‘Master Aeda,’ the voice said again, this time louder.


                   Father… he was supposed to be here with her. He was supposed to help her don her armour, to bear her lance. He promised! She wanted to shout, to scream, to yell, to do… something! Anything but she just didn’t care. She couldn’t bring herself to care. She didn’t want to care.


                   ‘Master Aeda,’ the voice said, now firm and distinct. It was Gorggnak’s. ‘They’re calling for you.’


                   Aeda shook her head, blinked half a dozen times and blushed. Focus, Aeda! A Knight has to be focused!


                   Aeda then dug her heels into Certainty, cuing him to move. In her mind’s eye, she had already seen what was to happen. She was to ride out with the other cadets and squires, dip their lances with great dignity to the commanders and ride back. Simple, like forging a-


                   The others were halfway to the stand when Aeda noticed that Certainty hadn’t budge; he found tasting puddle water to be a more pressing concern. She frowned and dug in her heels again but the young stallion merely neighed and shook his head, slapping his mane on her face.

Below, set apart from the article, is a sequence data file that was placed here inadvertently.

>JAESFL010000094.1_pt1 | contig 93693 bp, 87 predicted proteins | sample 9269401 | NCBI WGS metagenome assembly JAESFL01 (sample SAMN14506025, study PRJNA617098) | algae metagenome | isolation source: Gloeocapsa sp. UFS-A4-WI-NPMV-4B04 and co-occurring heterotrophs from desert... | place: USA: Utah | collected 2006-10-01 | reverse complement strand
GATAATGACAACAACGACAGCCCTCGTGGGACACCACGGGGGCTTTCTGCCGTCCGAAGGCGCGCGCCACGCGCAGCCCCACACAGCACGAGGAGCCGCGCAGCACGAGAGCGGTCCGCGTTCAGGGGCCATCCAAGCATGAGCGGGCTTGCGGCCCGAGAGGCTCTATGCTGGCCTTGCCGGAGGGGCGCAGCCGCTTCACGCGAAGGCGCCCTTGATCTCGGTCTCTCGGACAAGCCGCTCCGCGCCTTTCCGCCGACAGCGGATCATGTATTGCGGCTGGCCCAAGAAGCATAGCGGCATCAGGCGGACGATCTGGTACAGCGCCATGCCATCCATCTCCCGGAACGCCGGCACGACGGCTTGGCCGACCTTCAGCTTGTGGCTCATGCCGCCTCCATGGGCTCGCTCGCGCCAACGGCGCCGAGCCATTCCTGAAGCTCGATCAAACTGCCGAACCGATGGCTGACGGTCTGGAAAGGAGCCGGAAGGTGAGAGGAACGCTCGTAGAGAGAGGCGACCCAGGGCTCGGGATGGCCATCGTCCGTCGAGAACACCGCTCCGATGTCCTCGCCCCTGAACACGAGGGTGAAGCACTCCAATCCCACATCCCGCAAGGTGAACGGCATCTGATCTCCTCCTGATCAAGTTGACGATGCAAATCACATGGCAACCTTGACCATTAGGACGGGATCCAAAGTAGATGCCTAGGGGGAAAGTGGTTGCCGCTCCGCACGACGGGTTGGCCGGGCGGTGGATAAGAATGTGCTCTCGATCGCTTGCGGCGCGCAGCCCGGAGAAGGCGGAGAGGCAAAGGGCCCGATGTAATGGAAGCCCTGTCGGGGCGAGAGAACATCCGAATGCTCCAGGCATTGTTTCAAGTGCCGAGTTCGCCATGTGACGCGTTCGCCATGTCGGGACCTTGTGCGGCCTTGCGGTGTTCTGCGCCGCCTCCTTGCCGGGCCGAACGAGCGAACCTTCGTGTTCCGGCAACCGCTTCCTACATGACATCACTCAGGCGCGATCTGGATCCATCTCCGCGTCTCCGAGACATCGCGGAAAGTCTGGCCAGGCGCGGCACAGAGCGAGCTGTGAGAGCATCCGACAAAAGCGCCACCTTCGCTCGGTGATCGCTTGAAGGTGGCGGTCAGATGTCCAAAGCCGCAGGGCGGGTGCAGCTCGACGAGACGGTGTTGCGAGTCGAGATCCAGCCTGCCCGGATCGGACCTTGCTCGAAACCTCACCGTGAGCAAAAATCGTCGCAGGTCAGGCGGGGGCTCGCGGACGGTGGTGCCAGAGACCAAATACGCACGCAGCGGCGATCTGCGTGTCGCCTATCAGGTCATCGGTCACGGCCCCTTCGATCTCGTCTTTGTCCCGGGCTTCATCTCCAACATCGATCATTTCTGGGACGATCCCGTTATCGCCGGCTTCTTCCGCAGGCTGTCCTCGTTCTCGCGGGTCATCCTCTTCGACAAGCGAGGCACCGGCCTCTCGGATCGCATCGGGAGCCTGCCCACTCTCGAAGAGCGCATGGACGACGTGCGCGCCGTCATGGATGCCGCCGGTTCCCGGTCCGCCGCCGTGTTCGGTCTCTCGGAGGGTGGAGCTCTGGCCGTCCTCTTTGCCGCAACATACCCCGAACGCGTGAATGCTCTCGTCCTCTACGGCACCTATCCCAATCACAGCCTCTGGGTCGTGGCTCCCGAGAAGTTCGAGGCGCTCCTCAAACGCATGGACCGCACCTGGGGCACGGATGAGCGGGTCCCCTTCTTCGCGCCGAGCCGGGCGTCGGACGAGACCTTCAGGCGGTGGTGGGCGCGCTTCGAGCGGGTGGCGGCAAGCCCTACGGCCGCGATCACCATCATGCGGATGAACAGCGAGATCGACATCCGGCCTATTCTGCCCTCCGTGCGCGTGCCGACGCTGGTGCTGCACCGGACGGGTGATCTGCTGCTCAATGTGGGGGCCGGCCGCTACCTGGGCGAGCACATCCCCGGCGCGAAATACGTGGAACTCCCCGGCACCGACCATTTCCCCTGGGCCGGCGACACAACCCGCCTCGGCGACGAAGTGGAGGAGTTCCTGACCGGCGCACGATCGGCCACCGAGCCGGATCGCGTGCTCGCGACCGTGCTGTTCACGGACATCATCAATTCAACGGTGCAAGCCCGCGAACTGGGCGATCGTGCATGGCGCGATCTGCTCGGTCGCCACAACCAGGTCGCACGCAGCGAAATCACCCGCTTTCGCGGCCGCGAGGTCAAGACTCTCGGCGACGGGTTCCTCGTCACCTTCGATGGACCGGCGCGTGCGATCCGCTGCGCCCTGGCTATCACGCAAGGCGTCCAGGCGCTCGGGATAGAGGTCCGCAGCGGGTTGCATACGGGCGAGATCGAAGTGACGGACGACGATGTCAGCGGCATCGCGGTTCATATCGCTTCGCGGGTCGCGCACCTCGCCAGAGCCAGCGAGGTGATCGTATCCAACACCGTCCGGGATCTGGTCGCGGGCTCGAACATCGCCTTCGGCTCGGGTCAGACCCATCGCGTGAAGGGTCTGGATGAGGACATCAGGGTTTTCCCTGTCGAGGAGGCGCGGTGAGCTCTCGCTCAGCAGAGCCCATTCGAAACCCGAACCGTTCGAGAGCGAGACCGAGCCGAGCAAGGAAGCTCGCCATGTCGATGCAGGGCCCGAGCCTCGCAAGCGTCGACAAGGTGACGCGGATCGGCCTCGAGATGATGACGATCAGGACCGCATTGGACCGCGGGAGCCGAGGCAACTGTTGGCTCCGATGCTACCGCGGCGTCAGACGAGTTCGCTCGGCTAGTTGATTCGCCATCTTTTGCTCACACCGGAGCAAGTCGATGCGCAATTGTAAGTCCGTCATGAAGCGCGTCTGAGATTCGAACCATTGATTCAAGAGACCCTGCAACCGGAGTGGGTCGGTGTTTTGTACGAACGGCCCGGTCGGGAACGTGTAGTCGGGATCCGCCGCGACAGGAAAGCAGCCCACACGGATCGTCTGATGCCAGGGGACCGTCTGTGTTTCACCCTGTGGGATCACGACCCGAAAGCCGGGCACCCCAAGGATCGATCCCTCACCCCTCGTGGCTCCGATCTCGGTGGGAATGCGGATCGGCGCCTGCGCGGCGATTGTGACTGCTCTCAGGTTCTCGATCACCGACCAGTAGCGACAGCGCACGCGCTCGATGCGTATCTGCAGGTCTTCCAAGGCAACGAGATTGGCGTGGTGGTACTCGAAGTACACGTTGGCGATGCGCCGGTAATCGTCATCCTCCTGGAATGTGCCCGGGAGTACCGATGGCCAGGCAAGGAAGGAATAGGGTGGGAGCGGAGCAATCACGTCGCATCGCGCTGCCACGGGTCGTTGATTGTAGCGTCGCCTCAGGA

‘Move you bloody cow!’ Aeda said. ‘Move before I sell you to the Wood Elves for-


                   Certainty suddenly trotted forward, with Aeda barely holding on followed by a stream of curses. When she finally met the others, gathered beneath the viewing stand, Aeda could’ve sworn she heard barely controlled snickers beneath their visors. She felt the crowds laughing behind her back.


                   As soon as she moved into line, they immediately dipped their lances in salute, Aeda barely a second behind them. Barthélemy, thankfully, seemed to not notice and thus, paid her no heed – his attention at his own squires. Ser Dalton however, gave her a short quick wink that made her blush so hard that it probably made her resemble a furnace under the visor.


                   When the spun round to return to their end of the lists, Aeda had the sudden urge to rip off her helmet and vomit right there and then. But if she had done that, the Martellus name will forever be shamed. Father would-


                   No, Aeda, no! She shook her head. Courage! You’re in the list now! You are not of glass, you are of steel, Martellus steel.